This summer, instructors from FAS, OSB, and MSFEA gathered in the spacious, sea-facing Room 602 in the Irani-Oxy Engineering Complex, under a common cause: teaching innovation and student-centered instruction. The Teaching Innovation Through Design Thinking Bootcamp, organized and hosted by the Interdisciplinary Design Practice Program (IDPP) at MSFEA, was a two-day bootcamp in which participants re-examined their teaching practices through the lens of human-centered design.
The bootcamp consisted of a series of engaging, highly dynamic activities structured along the five-stage process of human-centered design and geared towards the creation of new, groundbreaking methods of teaching. Though all the participants were given the same tools and followed the same sequence of tasks, they each followed their own unique path dictated by their individual specializations and the classes they teach at AUB.
The instructors' diversified backgrounds catalyzed the creative process of developing class interventions, adding color to tasks such as collective brainstorming and feedback exchange. Despite the final outcome of the workshop being an individual pitch, the participants' journey relied heavily on collaboration and continuous discussion, staying true to the principles of design thinking that the bootcamp is based on. “I benefited a lot from my colleagues and group," commented Safaa Ibrahim, while Maher Berro reported that he “got more insights, related to shared experiences, validated some of [his] teaching approaches and tools, and got introduced to others'."
The novelty of this bootcamp was that it approached teaching innovation from a new perspective – empathy and problem framing. The first day of the bootcamp was dedicated to the identification of student needs and the formulation of specific learning objectives related to each instructor's course. Student-centeredness was most emphasized through one particular activity that the participants were not expecting: spontaneous interviews with real AUB students present on campus at the time of the bootcamp. The purpose of this task was to get an insight on the student perspective to complement the instructors' own observations and teaching expertise. Dr. Jasmina Najjar felt that the “added kick of 'feeling' and 'empathy'" was the key takeaway she drew from this experience.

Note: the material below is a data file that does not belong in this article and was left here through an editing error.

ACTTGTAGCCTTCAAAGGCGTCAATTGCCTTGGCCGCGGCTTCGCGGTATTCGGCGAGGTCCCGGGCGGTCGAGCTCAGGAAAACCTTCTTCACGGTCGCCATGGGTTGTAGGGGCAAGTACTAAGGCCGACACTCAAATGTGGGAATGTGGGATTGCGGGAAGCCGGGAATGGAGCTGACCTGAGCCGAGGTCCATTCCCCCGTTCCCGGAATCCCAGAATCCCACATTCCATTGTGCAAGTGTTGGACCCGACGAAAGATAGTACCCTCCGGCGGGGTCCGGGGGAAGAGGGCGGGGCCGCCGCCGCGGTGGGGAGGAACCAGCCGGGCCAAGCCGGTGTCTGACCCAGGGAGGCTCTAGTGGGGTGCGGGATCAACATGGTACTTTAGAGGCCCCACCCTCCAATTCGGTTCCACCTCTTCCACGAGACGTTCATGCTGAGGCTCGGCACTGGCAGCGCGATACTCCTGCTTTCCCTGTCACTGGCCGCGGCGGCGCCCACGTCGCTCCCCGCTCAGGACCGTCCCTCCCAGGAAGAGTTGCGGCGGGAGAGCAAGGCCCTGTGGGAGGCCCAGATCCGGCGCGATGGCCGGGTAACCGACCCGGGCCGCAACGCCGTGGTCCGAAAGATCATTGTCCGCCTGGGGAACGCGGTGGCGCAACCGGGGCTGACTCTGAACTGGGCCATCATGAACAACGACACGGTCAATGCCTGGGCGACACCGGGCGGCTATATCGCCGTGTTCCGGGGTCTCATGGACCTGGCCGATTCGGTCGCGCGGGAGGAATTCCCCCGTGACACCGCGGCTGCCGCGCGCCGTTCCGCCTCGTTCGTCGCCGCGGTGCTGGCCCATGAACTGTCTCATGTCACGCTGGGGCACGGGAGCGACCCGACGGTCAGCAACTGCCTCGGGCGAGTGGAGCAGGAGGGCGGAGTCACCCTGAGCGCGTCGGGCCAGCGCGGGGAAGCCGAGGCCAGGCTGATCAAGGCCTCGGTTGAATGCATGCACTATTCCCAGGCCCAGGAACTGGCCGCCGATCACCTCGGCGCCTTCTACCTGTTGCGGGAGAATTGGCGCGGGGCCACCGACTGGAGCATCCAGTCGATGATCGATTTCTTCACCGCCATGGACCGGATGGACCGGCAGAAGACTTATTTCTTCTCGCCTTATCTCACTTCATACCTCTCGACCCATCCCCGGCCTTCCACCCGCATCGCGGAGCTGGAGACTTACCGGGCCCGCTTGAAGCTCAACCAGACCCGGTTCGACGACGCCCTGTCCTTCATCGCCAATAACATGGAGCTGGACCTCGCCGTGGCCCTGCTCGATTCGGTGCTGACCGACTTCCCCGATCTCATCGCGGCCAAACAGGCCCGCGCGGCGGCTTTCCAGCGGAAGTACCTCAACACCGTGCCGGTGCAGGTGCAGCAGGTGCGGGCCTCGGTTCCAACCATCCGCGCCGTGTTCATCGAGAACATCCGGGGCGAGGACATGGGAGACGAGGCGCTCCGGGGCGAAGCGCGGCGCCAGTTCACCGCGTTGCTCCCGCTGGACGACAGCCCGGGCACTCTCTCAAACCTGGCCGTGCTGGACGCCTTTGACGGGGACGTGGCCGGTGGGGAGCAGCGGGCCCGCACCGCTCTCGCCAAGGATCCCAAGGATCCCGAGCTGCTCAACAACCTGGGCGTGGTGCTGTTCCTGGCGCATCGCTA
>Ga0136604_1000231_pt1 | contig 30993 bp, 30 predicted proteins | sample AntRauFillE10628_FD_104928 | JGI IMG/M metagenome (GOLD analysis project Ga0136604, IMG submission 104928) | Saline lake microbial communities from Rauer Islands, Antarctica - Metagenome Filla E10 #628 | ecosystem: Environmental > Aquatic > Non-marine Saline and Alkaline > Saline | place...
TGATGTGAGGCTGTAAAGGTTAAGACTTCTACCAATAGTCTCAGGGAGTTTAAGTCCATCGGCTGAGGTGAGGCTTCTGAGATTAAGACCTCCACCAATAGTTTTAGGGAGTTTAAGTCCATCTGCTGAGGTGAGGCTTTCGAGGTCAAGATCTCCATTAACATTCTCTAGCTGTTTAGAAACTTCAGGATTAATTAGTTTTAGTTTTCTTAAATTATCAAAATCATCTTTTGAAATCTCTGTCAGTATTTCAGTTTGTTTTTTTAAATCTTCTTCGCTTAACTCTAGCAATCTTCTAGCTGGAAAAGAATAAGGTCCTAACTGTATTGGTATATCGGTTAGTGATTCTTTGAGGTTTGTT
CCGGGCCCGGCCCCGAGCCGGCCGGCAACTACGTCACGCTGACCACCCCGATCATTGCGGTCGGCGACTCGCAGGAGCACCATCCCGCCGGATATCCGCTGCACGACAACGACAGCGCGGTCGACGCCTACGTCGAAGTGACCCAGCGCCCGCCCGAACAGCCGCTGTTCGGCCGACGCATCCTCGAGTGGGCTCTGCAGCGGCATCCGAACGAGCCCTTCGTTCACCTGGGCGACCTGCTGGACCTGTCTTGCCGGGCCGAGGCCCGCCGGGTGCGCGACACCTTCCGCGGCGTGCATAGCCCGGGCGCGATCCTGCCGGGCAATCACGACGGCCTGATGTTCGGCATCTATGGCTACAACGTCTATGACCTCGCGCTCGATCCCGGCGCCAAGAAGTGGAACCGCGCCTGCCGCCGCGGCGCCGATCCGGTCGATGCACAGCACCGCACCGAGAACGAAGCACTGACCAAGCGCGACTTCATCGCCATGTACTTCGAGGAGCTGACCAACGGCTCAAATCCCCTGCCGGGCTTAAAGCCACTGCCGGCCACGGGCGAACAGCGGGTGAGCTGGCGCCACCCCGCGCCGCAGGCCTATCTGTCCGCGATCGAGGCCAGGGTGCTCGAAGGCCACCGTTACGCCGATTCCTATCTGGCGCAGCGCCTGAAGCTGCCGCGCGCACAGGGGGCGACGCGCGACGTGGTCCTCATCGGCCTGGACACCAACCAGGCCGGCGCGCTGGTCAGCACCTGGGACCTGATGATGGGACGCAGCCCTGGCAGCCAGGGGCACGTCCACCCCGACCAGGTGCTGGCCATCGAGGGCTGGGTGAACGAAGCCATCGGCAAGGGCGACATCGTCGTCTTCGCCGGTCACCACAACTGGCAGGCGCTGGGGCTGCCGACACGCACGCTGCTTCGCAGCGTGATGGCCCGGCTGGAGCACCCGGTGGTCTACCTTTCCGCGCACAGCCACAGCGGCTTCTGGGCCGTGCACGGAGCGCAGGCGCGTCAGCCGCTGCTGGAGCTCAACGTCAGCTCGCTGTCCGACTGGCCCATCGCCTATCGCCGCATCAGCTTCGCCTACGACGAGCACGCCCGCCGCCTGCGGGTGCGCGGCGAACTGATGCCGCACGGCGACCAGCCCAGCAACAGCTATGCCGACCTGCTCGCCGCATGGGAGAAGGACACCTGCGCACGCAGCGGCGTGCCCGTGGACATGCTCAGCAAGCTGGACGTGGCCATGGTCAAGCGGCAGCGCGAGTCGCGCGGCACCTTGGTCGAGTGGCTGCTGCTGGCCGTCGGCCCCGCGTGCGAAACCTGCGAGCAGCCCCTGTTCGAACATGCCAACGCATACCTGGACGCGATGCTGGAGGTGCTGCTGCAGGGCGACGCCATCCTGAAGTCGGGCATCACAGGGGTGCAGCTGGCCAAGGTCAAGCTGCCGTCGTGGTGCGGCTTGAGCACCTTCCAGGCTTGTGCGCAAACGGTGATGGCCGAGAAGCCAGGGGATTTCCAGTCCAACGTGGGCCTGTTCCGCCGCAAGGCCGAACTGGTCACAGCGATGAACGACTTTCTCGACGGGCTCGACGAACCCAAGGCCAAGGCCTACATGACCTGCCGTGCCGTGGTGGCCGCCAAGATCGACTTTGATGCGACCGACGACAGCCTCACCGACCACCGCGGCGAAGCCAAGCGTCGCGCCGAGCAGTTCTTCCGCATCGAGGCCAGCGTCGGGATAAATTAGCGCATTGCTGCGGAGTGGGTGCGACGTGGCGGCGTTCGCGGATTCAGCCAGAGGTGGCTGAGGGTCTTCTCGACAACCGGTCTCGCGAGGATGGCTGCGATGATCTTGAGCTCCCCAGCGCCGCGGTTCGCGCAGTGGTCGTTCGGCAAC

With their individual design goals laid out, the participants set out on the second day to execute; they were provided with the necessary tools to refine their ideas and expand a concept into a detailed plan that is ready to be implemented in real life. Finally, each instructor presented their intervention to their peers through visual story telling using simple sketching techniques that were introduced during the workshop. Dr. Mona Zoughaib told us: “in only two days we were able to apply the design thinking concepts into enhancing and re-imagining our courses and re-designing them to be better aligned with the needs of the students."
By taking on the role of learners in the workshop environment, the participants acquired a first-hand experience of the power of experiential learning and witnessed the importance of engaging students mentally and emotionally in the learning process. The workshop activities, the tools that were introduced, and the continuous discussion among each other and with the IDPP team, all equipped the bootcamp participants to not only implement their newly designed interventions in future classes, but to continue evolving their teaching methods in a student-centered manner. “The bootcamp taught me to place myself in the shoes of students and how to understand their positionality vis-a-vis absorbing knowledge," said Antoine Kallab; “it also taught me to innovate better to transfer knowledge."
The Teaching Innovation Through Design Thinking Bootcamp was a successful milestone in IDPP's mission of promoting teaching innovation in the AUB community. To celebrate the outcomes of this bootcamp and the participants' dedication to student-conscious teaching, the organizers put together the Teaching Innovation Pocketbook, which comprises the creative methods that these instructors already use in their classes, as well as the ones they came up with throughout the workshop.
List of participating instructors
- Ali Kanso, Electrical and Computer Engineering
- Antoine Kallab, Architecture and Design
- Dima Al Hassanieh, Civil and Environmental Engineering
- Dr. Jasmina Najjar, English
- Maher Berro, Architecture and Design
- Malaki Khoury, English
- Mohammad Al-Zein, Biology
- Dr. Mona Zoughaib, Business
- Nabil Makarem, Electrical and Computer Engineering
- Omar Bacho, Architecture and Design
- Rafika Dinnawi, Electrical and Computer Engineering
- Ragheed Imad Moghrabi, Business/FAME
- Safaa Ibrahim, Arabic and Near Eastern Languages
- Sara Khaddaj, Electrical and Computer Engineering
- Zinnia Shweiry, English